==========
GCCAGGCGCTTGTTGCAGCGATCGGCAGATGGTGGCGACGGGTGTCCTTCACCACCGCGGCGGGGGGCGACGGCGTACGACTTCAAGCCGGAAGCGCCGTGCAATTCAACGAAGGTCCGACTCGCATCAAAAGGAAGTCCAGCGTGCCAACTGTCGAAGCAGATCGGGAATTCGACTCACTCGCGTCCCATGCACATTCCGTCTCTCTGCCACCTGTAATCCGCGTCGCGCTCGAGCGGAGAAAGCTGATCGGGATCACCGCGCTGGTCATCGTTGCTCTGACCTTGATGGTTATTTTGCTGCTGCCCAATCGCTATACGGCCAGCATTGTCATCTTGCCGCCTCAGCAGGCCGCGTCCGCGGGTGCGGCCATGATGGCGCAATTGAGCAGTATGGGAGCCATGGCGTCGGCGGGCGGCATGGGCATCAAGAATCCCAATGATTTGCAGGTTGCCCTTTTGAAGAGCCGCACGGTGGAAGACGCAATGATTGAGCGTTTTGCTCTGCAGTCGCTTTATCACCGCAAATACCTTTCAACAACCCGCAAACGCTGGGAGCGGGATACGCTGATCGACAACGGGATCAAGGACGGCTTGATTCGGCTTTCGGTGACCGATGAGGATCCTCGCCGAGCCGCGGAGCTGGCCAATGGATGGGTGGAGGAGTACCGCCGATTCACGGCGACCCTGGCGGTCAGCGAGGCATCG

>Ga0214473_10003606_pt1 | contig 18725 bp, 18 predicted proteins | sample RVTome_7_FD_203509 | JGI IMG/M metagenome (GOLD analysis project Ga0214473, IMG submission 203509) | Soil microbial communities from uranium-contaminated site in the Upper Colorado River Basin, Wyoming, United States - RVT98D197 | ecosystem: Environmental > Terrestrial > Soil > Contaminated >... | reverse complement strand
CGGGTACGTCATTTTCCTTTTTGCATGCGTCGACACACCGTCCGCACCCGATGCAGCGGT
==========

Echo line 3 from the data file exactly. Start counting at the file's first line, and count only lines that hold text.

CGGGTACGTCATTTTCCTTTTTGCATGCGTCGACACACCGTCCGCACCCGATGCAGCGGT